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“I don’t say anything, but …” It is likely that on more than one occasion you have heard this phrase or have even said it. It is, apparently, “respectful”. But it automatically puts us on the defensive because deep down we know that the words behind it are unnecessary and likely to cause harm.
The compulsion to share our opinions
We have an opinion for everything. We are established opinionists. And there is nothing wrong with it. It is important that we form our own judgments about what happens. And that we come to our conclusions.
However, the problem begins when we experience a real compulsion to share our views with others. For saying what we think. Comment – often without knowledge of the cause. And also for criticizing and judging.
That trend can make us become kamikazes of the truth and commit real sincericides. Behind a sincericide is not a healthy attachment to the truth, but an egocentric position in which we do not take into account the impact of our words on the others.
Sincericide often hides an inability to be empathetic. In fact, one of the favorite phrases of the sincericidas is: “I tell you taht because I would like to be told it.” This shows that this person decides and acts from his coordinates, regardless of what the other wants or needs.
It is better if I say nothing, but …
There is a very subtle line between expressing what we think and falling into intellectual vandalism. Between helping a person by pointing out his mistakes and crushing him even more under the weight of them. Between helping him find a solution and leaving him trapped with a problem.
When we start a sentence with the words “It is better if I say nothing, but …” we know deep down that it would be better to keep silent about what we are about to say. In fact, that person probably already knows what we are going to say and our words simply become more salt over a suppurating wound.
In other cases, those words do not serve to find a solution, but only aggravate the conflict, deepen the gap and mark the distance with the other, probably at a time when that person needs validation and support, not criticism and judgments.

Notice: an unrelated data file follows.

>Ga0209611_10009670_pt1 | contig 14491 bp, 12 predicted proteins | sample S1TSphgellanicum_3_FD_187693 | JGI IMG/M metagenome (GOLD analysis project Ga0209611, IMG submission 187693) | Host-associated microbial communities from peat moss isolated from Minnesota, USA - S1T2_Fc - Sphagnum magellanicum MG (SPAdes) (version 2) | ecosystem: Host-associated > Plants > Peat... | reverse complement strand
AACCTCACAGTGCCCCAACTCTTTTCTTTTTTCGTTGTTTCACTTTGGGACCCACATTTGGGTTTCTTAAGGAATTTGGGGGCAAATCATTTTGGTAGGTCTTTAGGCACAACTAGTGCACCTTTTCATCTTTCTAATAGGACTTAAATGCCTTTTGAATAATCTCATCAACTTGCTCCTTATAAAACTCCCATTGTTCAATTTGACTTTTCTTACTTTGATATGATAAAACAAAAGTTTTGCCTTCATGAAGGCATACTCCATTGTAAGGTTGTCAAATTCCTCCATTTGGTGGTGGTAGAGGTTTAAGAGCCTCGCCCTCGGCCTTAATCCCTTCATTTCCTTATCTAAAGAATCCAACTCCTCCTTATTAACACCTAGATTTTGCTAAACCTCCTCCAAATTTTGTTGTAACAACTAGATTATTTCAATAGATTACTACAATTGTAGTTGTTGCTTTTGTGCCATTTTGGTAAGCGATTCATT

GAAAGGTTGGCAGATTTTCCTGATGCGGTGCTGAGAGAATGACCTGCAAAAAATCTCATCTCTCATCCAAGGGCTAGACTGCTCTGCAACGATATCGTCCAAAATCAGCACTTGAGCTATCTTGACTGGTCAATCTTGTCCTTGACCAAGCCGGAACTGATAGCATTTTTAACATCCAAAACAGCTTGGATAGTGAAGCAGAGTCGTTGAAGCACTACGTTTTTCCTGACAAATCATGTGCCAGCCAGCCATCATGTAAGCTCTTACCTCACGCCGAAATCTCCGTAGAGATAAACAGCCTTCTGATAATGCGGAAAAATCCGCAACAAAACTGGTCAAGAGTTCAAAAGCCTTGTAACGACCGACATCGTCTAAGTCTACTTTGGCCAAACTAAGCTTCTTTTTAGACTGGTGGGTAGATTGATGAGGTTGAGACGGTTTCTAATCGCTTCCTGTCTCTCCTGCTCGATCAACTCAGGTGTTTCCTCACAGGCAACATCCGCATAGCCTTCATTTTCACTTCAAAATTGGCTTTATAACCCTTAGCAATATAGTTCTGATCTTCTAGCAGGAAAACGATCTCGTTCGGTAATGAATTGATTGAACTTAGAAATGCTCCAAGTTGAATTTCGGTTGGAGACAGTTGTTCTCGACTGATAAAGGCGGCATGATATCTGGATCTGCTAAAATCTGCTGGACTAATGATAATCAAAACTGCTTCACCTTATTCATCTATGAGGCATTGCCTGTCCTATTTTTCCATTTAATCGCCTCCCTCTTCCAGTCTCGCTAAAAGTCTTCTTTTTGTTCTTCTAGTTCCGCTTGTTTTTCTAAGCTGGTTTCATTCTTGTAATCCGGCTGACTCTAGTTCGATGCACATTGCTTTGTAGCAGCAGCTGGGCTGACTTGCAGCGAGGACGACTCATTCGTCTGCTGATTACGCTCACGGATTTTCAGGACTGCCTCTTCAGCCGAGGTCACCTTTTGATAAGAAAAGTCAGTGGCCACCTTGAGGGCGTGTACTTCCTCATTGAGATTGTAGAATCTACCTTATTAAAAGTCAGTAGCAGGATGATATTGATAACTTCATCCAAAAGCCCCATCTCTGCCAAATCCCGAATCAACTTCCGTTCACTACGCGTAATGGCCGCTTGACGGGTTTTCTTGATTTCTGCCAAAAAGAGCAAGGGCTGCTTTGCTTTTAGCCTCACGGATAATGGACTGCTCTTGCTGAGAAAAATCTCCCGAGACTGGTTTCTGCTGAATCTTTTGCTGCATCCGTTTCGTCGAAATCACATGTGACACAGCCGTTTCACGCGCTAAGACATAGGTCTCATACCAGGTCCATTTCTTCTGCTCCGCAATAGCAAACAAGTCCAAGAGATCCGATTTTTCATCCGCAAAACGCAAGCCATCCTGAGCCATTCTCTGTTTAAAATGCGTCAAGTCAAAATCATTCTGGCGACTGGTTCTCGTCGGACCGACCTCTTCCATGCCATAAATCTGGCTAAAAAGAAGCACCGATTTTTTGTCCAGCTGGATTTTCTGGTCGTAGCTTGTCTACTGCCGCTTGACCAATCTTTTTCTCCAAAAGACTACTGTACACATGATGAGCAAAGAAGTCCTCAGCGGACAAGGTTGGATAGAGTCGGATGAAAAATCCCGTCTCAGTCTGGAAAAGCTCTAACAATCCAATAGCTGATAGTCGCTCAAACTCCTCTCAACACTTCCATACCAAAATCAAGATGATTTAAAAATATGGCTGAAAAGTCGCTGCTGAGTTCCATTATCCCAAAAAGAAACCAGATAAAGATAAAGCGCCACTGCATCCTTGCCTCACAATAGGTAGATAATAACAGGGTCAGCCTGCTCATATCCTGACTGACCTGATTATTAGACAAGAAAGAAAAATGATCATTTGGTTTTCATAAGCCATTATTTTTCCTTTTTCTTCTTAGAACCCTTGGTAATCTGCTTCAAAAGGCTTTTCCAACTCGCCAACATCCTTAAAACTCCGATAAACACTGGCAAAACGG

Recognizing that we shouldn’t say anything is also a way of apologizing for what we are about to say, because we know that those words have no reason to exist, or at least not at that time and place.
Therefore, the next time we are about to start a sentence with the words “It is better if I say nothing”, perhaps it would be better if we did not say anything. Or that we at least stop to reflect on the impact that can have what we are about to say.
The 3 filters we should use before speaking
1. Opinions are not facts. Our opinions may be based on fact, no doubt, but they are also often intertwined with gut reactions, emotions, expectations, and experiences. This means that we should not confuse them with “truth” and, above all, that we should not believe that we are possessors of an “absolute truth”. When we believe that we have the truth, we act arrogantly. And that is not the best attitude to build bridges towards the other.
2. Frustration is not evaluation. Many of the things that happen to us can cause frustration when they do not meet our expectations, especially when other people do not follow the pattern we had in mind. However, not getting what we want is not justification for evaluating something negatively or in derogatory terms. The fact that we feel annoyed is not an excuse to discharge that frustration on others because our opinion will not be objective.
3. Wanting is not needing. Is what we are about to say something we “want” to say or something that the other person needs to hear or that we need to say? The difference is abysmal. There are hard or uncomfortable truths that, however, must be said so that they do not become uneasy. But there are opinions that do not contribute anything and that can even cause harm.